A swarm of thousands of black holes may surround the giant black hole at the heart of our galaxy, a new study finds.
At the hearts of most, if not all, galaxies are supermassive black holes with masses that are millions to billions of times that of the sun. For example, at the center of our galaxy, the Milky Way, lies Sagittarius A*, which is about 4.5 million solar masses in size.
A key way in which scientists think supermassive black holes grow is by engulfing stellar-mass black holes each equal in mass to a few suns. Learning how that growth process works is vital to understanding the effects they can have on the evolution of their galaxies. [Deepest-Ever X-Ray Image Captures Countless Black Holes (Photo)]
For decades, astronomers have looked for up to 20,000 black holes that previous research predicted should be concentrated around the Milky Way's core. Sagittarius A* is surrounded by a halo of gas and dust that provides the perfect breeding ground for massive stars, which can then give rise to black holes after they die, said study lead author Chuck Hailey, co-director of the astrophysics lab at Columbia University in New York. In addition, the powerful gravitational pull of Sagittarius A* can pull in black holes from outside this halo, he added.
"The Milky Way is really the only galaxy we have where we can study how supermassive black holes interact with little ones because we simply can't see their interactions in other galaxies," Hailey said in a statement. "In a sense, this is the only laboratory we have to study this phenomenon."
However, until now, researchers failed to detect such a heavy concentration of black holes, called a "density cusp." "There are only about five dozen known black holes in the entire galaxy — 100,000 light-years wide — and there are supposed to be 10,000 to 20,000 of these things in a region just six light-years wide that no one has been able to find," Hailey said in the statement. "There hasn't been much credible evidence."
Black holes absorb anything that falls into them, including light (hence, their name), making them difficult to spot against the dark background of space. Instead, to detect black holes, scientists generally look for ones with nearby companion stars. In such binary systems, the black hole may be tearing apart its partner, giving off radiation in the process.
In the past, failed attempts to find the density cusp focused on looking for strong bursts of X-rays that are thought to come from instabilities in so-called "accretion disks" of gas and dust that spiral off from companion stars into black hole partners. However, the galactic center is about 26,000 light-years from Earth, and "black hole binaries only very rarely emit big enough bursts of X-rays to easily see at such a great distance as the galactic center — maybe once every 100 or even 1,000 years," Hailey told Space.com.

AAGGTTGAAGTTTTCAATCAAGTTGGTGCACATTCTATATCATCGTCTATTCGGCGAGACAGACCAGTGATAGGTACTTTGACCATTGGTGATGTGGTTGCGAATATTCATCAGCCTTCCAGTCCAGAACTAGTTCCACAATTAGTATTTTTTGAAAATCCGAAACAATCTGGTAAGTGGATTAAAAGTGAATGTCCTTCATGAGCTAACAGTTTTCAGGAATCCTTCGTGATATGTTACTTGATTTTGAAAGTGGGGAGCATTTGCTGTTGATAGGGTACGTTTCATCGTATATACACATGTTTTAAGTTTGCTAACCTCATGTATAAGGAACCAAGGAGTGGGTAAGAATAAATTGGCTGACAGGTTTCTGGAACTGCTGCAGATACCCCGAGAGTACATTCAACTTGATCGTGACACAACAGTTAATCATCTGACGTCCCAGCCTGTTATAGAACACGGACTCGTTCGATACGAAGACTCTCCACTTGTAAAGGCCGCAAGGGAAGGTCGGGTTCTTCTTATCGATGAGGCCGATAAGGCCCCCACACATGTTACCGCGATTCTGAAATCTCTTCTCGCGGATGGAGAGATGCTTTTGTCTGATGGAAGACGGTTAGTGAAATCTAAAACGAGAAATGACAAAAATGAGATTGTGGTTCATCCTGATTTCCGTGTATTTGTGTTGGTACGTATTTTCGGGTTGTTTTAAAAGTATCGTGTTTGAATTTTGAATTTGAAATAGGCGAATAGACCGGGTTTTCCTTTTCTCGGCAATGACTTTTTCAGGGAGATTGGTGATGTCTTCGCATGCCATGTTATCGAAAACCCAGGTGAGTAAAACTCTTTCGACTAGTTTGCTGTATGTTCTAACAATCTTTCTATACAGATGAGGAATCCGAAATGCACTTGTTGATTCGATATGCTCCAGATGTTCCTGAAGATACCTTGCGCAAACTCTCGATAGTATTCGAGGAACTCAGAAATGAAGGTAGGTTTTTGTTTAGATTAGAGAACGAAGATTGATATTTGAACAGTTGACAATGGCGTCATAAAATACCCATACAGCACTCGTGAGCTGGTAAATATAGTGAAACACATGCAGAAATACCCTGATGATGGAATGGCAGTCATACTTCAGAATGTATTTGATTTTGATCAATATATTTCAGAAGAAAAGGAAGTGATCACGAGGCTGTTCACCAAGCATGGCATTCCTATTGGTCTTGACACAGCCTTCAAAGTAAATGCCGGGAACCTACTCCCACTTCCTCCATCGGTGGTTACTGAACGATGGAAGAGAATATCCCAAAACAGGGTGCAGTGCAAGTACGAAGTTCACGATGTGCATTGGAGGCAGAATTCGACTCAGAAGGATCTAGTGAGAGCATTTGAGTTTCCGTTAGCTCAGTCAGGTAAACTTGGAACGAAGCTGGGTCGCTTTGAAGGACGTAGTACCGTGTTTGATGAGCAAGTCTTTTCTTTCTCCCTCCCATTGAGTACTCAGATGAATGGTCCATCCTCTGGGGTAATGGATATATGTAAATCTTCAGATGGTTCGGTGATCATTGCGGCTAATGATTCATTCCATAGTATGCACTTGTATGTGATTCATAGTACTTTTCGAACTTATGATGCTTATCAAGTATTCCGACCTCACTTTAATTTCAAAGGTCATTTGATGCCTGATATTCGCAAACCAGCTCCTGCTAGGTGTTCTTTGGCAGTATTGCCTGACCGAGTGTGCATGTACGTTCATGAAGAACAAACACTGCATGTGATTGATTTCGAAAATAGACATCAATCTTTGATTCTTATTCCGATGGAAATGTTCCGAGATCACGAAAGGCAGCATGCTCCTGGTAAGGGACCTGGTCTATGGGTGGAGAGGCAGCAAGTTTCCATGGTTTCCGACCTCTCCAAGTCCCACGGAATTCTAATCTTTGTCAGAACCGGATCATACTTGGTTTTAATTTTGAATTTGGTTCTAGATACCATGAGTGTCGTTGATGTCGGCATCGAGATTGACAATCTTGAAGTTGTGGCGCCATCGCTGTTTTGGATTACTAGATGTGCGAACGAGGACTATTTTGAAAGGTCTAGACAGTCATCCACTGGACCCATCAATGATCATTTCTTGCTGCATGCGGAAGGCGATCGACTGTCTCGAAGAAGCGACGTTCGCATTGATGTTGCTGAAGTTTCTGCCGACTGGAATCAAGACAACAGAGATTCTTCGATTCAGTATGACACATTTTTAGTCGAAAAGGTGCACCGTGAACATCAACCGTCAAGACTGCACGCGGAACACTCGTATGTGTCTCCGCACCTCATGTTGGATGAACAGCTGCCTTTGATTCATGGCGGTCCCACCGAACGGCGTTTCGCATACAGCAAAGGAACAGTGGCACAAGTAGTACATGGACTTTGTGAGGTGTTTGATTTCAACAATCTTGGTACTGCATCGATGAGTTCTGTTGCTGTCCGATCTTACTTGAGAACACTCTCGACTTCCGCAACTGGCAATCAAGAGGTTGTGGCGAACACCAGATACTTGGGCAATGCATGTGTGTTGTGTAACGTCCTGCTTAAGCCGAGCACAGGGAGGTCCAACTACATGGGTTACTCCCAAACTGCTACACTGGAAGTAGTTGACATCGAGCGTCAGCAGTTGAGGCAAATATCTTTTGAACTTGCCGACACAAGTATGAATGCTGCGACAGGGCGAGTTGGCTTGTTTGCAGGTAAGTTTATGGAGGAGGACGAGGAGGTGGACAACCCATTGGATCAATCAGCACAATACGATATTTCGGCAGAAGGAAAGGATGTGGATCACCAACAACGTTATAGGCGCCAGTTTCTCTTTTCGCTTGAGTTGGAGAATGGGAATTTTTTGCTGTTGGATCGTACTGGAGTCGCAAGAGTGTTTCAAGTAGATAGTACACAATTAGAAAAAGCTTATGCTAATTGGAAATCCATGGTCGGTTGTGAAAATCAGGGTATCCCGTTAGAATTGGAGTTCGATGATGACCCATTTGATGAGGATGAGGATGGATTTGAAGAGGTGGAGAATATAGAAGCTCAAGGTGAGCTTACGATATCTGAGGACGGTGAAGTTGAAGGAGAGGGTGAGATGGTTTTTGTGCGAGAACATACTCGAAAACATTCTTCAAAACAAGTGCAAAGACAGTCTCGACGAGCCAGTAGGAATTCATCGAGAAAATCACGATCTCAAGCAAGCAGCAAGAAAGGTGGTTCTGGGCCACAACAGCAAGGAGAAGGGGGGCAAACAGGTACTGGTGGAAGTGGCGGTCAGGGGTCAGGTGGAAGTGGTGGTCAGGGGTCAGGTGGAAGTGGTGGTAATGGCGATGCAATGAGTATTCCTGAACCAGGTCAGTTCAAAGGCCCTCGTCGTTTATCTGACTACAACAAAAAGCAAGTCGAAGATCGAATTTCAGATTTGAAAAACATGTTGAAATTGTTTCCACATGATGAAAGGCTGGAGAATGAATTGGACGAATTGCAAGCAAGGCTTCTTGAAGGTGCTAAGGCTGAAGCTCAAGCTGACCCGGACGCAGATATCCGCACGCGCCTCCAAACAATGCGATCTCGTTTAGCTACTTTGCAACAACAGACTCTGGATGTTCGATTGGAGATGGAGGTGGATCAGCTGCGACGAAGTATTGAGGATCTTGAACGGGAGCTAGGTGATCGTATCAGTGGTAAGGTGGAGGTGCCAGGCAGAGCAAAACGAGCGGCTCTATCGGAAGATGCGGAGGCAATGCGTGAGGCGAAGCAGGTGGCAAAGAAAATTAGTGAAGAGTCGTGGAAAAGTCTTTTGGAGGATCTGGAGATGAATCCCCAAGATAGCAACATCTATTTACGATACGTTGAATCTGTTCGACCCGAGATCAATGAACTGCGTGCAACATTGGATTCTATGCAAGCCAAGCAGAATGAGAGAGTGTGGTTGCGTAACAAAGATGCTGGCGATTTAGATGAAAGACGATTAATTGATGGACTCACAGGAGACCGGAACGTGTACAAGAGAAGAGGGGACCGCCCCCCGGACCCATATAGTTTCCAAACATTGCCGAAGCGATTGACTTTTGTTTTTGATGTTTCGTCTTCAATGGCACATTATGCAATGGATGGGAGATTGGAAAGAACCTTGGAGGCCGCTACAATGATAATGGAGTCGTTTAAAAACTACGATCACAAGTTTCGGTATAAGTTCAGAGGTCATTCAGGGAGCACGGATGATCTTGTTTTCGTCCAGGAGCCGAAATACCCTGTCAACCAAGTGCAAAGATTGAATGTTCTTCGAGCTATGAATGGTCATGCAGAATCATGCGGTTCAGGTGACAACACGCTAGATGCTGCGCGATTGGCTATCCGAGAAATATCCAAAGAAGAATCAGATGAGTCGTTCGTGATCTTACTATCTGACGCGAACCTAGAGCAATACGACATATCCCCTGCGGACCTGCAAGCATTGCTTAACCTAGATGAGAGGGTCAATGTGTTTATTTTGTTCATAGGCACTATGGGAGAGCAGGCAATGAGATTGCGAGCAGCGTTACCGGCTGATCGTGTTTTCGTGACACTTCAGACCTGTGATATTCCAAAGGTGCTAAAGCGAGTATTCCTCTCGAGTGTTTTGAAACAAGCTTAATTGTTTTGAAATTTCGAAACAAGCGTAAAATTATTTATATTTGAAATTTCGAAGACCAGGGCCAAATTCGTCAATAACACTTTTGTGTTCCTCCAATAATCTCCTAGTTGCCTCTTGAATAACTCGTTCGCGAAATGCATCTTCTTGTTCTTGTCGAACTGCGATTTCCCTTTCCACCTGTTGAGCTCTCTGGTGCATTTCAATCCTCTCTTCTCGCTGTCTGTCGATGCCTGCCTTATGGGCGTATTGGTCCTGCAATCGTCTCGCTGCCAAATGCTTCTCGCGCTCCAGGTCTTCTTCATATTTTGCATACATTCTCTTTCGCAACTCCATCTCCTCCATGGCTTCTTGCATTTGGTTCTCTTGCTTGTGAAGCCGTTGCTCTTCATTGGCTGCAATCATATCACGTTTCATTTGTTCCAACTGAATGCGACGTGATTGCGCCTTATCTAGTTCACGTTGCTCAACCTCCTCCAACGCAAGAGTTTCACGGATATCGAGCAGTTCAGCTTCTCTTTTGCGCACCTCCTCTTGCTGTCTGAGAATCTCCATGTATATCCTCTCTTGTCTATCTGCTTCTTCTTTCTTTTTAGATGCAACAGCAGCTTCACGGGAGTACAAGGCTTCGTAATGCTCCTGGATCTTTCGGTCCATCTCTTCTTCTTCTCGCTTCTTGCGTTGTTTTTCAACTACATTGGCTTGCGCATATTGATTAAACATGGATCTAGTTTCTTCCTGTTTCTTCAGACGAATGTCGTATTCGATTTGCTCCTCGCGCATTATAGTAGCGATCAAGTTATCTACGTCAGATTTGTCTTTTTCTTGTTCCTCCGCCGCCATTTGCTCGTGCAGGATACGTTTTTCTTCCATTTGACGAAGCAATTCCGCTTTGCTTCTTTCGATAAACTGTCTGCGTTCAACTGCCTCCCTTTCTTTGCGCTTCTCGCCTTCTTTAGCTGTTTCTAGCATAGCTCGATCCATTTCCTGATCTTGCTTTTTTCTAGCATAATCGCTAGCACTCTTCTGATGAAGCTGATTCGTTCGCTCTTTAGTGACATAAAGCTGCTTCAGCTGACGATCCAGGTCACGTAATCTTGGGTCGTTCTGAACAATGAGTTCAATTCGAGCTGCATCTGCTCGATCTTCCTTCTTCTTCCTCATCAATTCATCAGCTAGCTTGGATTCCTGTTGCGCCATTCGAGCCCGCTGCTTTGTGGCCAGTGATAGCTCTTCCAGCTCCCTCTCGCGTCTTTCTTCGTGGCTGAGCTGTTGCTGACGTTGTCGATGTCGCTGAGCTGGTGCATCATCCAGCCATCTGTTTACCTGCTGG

Instead, Hailey and his colleagues looked for the steadier, less-energetic X-rays given off by accretion disks when the binaries are relatively inactive. Using archival data from NASA's Chandra X-ray Observatory, they detected a dozen such X-ray binaries within about one parsec, or about 3.26 light-years, from the galactic core, findings they detailed in the April 5 issue of the journal Nature.
By analyzing the properties and spatial distribution of these X-ray binaries, the researchers extrapolated that 300 to 500 X-ray binaries may lurk in the core of the Milky Way, and about 10,000 isolated black holes without companion stars may also lurk there. "I am really excited to find that there are bunches of black holes in the galactic center," Hailey said.
These findings may also "significantly advance gravitational-wave research because knowing the number of black holes in the center of a typical galaxy can help in better predicting how many gravitational-wave events may be associated with them," Hailey said in a statement. "All the information astrophysicists need is at the center of the galaxy."
However, the researchers cautioned that making estimates regarding the number of black holes in the galactic core is complicated by the fact that there are likely other sources of X-rays from the center of the galaxy, such as pulsars. Future X-ray observatories may be able to distinguish these different kinds of X-ray sources, Hailey said.
"The next generation of X-ray observatories should have very sharp eyes, like Chandra, but also be able to detect much fainter objects at the galactic center," Hailey said.
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Charles Q. Choi is a contributing writer for Space.com and Live Science. He covers all things human origins and astronomy as well as physics, animals and general science topics. Charles has a Master of Arts degree from the University of Missouri-Columbia, School of Journalism and a Bachelor of Arts degree from the University of South Florida. Charles has visited every continent on Earth, drinking rancid yak butter tea in Lhasa, snorkeling with sea lions in the Galapagos and even climbing an iceberg in Antarctica. Visit him at http://www.sciwriter.us